Friday, October 24, 2008

Writing Like a Woman

Readers sometimes ask me why I write from a woman’s point of view, the assumption apparently being that it’s an odd choice. To me it’s not odd at all. I grew up on a farm in Mississippi, an only child, with a mother who had four sisters and a father who had two. My paternal grandmother had a sister, and my paternal grandfather had three sisters. Then there are the in-laws… I spent a lot of time in my youth in the presence of these women. Usually I was in the corner reading a book, pretending not to be listening to what they were discussing. I learned a lot that way – particularly about the ways in which women interact with one another, what they talk about, and what is important to them.

When Wanda Nell Culpepper first introduced herself to me, I already knew her well. She’s very much like my late mother – stubborn, feisty, hard-working, loyal to family and friends. And she has a temper. Wanda Nell earns her living as a waitress in a small cafĂ©, the Kountry Kitchen, and she has another job during the night-time hours at Budget Mart. She has a family to take care of, and since her shiftless ex-husband, Bobby Ray, got murdered in the first book in the series, Flamingo Fatale, she doesn’t expect help from anyone else.

Writing about Wanda Nell, her family and friends, and the small town in Mississippi where she lives is like coming home for me. I grew up with these people, they’re my family, and I never have to stop to ask myself, what would Wanda Nell do in this situation? I just know. I know what my mother and her sisters or my dad’s sisters would do in a situation, or what my grandmothers or my great-aunts would do. You stick by your family, even when they’re dumber than a clod of dirt, and you help anyone who needs it. Those have been the themes of each book in the Trailer Park series. In the fifth book, Leftover Dead, due out in January 2009, Wanda Nell gets the chance to solve a thirty-one-year-old murder and achieve justice for a nameless young woman. I think my mother and all the aunts would approve.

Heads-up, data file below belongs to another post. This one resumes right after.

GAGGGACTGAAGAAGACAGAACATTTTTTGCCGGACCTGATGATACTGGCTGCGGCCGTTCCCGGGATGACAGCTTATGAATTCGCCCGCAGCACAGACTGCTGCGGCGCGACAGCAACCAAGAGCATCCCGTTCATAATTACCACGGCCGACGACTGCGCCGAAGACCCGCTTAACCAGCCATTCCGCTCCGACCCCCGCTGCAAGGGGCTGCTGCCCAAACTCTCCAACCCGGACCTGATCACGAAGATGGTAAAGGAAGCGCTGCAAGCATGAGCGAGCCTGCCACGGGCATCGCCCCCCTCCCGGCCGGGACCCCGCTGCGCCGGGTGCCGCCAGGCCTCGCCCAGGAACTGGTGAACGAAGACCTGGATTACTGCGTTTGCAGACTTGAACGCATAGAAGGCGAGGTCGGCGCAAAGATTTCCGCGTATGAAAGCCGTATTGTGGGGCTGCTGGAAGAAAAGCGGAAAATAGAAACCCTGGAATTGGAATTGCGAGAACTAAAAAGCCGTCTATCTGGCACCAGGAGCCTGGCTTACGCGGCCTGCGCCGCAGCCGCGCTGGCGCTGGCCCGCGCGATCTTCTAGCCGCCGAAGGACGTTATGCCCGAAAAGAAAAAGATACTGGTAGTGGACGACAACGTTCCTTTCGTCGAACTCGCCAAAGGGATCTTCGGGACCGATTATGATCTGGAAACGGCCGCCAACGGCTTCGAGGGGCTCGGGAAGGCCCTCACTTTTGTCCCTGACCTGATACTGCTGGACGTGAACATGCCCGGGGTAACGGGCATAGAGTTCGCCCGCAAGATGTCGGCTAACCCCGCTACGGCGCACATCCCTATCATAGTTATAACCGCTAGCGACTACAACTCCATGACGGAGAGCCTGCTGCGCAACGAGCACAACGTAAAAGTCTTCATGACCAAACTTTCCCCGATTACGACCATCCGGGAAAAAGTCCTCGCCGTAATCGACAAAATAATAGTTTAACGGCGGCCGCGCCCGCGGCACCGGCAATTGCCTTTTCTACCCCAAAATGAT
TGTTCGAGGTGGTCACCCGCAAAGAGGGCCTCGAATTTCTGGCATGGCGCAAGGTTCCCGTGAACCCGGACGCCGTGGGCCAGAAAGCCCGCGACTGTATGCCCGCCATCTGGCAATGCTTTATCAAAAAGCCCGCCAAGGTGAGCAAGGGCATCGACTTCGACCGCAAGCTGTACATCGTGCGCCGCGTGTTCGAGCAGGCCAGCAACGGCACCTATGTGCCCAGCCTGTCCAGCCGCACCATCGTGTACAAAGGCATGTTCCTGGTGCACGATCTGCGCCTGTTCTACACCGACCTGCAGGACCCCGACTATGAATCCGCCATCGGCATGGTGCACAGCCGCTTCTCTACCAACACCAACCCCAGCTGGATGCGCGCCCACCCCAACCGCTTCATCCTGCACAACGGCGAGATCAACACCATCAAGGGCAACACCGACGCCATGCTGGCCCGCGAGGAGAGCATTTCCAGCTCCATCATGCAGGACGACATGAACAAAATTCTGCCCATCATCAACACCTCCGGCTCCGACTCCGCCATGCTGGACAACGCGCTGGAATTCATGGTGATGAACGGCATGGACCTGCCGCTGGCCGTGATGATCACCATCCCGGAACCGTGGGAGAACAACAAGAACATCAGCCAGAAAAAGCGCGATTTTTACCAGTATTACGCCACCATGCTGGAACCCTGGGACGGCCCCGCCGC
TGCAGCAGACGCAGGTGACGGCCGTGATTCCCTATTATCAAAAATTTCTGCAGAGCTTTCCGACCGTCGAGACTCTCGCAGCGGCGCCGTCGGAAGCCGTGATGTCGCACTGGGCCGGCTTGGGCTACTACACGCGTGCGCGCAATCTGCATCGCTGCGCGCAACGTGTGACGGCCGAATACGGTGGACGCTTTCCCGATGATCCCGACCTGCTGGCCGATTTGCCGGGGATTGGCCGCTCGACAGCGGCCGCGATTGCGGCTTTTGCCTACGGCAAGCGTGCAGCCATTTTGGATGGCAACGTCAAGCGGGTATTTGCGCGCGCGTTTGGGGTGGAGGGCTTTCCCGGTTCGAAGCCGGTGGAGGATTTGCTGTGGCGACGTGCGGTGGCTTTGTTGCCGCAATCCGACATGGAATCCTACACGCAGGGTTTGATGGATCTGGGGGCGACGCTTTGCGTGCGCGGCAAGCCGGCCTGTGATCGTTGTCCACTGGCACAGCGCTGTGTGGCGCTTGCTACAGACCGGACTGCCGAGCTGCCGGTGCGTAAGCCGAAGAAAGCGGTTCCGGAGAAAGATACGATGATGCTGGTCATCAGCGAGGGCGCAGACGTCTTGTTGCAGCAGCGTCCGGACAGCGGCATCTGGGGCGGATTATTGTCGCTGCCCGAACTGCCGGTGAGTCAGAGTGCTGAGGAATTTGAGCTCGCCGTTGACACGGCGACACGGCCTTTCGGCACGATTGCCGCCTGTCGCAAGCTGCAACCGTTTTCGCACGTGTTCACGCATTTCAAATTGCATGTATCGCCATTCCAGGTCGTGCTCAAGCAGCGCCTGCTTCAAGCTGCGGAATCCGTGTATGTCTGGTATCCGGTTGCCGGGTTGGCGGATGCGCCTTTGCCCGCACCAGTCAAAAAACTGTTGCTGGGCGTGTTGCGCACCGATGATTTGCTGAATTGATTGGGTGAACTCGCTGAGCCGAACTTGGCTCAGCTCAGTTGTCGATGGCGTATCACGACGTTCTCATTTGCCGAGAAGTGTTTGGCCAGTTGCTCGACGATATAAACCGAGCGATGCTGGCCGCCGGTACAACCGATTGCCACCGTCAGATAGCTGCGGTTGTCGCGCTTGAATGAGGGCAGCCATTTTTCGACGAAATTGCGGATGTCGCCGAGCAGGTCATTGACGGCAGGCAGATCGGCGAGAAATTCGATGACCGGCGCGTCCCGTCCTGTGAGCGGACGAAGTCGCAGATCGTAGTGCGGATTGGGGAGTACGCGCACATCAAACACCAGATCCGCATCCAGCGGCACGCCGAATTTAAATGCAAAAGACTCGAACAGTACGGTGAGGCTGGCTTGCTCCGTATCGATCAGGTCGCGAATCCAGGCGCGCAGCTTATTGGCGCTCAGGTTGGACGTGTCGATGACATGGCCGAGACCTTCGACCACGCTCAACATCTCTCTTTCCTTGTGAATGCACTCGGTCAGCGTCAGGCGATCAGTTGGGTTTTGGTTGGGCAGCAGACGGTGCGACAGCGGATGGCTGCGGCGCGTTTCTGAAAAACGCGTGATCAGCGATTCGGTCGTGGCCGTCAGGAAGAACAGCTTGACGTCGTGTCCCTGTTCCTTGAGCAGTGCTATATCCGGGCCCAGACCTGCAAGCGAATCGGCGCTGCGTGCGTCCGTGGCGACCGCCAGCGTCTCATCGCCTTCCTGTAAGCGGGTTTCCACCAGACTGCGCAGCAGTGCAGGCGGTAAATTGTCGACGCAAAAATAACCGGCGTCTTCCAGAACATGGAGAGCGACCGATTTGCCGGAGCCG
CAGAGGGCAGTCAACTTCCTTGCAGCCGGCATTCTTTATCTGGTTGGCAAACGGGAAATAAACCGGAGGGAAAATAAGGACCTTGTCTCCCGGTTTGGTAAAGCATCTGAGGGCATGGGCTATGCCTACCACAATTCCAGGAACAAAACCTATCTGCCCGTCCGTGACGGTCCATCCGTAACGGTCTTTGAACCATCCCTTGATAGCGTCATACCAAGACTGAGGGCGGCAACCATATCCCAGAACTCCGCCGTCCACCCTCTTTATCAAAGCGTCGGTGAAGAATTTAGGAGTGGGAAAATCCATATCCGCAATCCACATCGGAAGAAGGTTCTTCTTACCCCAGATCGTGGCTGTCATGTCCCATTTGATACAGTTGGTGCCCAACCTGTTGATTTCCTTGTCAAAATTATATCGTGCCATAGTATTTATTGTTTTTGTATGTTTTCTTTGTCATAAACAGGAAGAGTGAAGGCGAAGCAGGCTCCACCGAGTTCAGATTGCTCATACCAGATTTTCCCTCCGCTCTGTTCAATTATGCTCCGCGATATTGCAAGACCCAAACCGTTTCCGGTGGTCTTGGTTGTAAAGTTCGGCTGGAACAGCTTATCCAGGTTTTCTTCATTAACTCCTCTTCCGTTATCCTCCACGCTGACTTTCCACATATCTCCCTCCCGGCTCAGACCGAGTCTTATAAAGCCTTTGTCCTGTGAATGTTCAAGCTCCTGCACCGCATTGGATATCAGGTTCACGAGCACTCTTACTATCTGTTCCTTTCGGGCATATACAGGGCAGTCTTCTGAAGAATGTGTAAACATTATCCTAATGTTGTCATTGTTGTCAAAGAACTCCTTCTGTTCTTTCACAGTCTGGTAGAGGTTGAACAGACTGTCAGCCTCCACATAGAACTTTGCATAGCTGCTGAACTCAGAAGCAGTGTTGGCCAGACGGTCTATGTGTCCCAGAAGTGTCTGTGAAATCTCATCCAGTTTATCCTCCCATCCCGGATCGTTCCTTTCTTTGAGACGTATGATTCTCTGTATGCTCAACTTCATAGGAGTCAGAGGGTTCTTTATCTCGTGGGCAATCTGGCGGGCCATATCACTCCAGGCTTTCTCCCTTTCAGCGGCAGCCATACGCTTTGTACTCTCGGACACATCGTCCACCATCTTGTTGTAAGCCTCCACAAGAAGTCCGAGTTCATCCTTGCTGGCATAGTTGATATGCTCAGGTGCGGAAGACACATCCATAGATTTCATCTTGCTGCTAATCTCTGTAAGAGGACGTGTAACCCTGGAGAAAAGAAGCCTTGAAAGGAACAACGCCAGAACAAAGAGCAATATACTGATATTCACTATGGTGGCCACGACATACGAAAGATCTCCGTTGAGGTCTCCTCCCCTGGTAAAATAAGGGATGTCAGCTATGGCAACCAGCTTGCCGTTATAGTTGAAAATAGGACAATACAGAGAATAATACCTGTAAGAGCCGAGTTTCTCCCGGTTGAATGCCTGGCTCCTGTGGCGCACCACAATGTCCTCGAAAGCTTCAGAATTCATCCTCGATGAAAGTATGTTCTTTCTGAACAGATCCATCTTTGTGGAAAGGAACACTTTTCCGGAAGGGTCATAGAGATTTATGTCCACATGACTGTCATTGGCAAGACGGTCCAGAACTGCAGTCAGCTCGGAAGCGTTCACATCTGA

Jimmie Ruth Evans

2 comments:

  1. Hi, Dean. Growing up in a family that was definitely not Southern, I find the Southern family structure fascinating. When I was dropped off at school as a college freshman, I got a pat on the arm and a kiss on the cheek. I could hear the horns blowing and see streamers flung out the car window as my parents drove away. Meanwhile, my very southern roommate was holding onto HER mother for dear life as they both sobbed hysterically. I thought they were both going to have to be hospitalized. I think the Wanda Nell books are a fascinating look at a family dynamic that so many of us have not had the pleasure of enjoying - that slap for sassing your mama and the hug and kisses for bringing her a dandelion. Thanks, Dean. The Wanda Nell books provide several hours of great reading and envy from those of us who never got to live with pink flamingos!

    (Hope this isn't duplicated. For some reason blog comments don't always make it from here in the Middle East, or they go though twice. Go Figure!)

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  2. Thanks, Jan. Southern mothers can be quite an experience, and as I mentioned in my blog post, Wanda Nell is based in some ways on my own mother. Our bond was strong, but there were times when she sure drove me crazy!

    I'm sure Miranda, in the books, knows exactly what I mean....

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